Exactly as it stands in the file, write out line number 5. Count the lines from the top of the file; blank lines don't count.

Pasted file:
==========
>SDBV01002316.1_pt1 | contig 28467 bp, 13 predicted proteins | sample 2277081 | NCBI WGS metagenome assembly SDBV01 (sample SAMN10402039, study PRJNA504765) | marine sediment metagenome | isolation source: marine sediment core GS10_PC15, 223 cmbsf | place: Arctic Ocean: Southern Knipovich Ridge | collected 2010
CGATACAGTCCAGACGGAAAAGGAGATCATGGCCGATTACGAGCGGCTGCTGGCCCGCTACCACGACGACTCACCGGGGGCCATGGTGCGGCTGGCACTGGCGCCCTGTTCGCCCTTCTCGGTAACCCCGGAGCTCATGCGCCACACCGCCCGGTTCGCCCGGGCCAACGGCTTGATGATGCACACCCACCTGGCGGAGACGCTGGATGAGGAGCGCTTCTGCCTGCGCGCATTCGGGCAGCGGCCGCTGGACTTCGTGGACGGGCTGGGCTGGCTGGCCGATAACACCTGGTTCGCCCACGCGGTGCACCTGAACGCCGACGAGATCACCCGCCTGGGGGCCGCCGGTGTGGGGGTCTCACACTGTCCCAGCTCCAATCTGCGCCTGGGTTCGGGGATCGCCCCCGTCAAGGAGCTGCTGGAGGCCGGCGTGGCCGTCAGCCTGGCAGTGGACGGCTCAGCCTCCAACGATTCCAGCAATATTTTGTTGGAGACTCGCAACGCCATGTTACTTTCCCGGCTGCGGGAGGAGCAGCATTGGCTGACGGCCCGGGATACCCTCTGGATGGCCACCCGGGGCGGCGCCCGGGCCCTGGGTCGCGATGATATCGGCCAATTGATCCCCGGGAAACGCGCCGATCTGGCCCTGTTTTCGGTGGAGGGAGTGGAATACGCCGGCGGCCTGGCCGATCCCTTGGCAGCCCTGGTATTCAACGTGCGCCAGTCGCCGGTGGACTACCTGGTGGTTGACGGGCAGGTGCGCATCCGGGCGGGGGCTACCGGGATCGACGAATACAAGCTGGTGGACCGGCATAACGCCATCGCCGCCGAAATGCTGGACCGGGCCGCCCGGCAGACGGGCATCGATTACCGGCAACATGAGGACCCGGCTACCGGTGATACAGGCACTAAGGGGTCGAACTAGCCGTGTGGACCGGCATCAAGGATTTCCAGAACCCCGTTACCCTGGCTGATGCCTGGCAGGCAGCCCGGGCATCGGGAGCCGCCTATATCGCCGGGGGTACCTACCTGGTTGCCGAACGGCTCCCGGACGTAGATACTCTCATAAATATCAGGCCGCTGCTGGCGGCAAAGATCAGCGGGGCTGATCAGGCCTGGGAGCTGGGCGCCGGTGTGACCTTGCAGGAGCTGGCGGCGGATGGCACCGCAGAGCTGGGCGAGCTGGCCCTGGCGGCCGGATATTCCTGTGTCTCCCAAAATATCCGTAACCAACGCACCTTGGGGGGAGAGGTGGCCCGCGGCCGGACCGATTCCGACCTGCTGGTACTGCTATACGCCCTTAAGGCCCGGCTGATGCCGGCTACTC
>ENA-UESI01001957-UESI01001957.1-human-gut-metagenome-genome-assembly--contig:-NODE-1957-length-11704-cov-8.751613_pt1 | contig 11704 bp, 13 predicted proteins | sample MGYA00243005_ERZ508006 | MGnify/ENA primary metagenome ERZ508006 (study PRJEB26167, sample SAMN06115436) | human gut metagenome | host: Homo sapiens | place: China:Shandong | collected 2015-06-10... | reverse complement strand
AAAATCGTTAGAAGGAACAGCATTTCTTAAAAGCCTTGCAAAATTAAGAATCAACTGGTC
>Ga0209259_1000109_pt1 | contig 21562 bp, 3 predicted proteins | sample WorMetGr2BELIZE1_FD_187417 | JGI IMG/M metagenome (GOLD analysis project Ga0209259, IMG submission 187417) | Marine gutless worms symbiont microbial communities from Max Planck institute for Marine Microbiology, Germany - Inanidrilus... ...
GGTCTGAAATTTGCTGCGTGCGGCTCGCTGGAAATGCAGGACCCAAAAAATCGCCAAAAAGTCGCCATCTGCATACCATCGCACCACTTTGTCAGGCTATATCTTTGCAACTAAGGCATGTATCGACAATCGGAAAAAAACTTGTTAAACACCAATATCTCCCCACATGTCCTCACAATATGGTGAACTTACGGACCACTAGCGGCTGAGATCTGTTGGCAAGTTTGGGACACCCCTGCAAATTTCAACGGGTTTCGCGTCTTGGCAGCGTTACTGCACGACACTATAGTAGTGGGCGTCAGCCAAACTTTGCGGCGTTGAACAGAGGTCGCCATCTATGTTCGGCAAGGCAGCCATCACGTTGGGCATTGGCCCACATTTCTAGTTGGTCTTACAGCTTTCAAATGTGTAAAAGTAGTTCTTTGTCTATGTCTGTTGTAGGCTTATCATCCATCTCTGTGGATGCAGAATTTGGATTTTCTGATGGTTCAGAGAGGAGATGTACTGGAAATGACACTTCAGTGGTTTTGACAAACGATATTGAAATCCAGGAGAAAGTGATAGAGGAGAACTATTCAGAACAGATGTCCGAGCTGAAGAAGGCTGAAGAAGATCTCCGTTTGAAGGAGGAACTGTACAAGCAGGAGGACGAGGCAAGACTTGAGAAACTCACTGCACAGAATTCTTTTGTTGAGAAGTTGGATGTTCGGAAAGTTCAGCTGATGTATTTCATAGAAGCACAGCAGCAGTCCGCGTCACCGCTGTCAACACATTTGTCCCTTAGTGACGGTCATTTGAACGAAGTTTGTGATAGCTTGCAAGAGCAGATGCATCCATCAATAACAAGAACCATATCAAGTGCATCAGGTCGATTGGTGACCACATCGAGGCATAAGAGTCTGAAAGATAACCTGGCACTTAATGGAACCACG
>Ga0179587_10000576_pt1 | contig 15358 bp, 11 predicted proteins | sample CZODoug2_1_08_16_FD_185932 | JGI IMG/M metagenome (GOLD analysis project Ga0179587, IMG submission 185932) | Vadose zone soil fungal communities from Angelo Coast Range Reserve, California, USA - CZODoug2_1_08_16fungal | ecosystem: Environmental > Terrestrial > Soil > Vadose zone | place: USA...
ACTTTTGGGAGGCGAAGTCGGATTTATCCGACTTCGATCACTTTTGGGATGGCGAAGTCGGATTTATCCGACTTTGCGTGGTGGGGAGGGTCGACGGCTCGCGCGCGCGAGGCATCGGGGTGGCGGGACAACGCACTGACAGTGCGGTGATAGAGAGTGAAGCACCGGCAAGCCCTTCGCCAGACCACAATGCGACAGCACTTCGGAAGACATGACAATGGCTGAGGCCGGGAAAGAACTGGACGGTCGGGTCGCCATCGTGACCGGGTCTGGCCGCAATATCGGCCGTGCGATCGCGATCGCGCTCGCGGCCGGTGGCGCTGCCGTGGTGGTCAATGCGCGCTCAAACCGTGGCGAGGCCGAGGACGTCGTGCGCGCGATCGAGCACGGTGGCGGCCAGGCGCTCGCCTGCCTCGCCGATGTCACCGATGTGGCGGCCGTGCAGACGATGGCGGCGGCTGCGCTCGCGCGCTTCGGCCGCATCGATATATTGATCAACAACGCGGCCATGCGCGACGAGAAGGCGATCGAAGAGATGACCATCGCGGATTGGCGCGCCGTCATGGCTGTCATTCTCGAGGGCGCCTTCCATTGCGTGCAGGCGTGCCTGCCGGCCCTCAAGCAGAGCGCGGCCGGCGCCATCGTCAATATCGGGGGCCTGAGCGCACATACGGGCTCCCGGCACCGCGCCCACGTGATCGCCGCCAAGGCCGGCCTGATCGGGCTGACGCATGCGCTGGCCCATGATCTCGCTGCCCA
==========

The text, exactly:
>Ga0209259_1000109_pt1 | contig 21562 bp, 3 predicted proteins | sample WorMetGr2BELIZE1_FD_187417 | JGI IMG/M metagenome (GOLD analysis project Ga0209259, IMG submission 187417) | Marine gutless worms symbiont microbial communities from Max Planck institute for Marine Microbiology, Germany - Inanidrilus... ...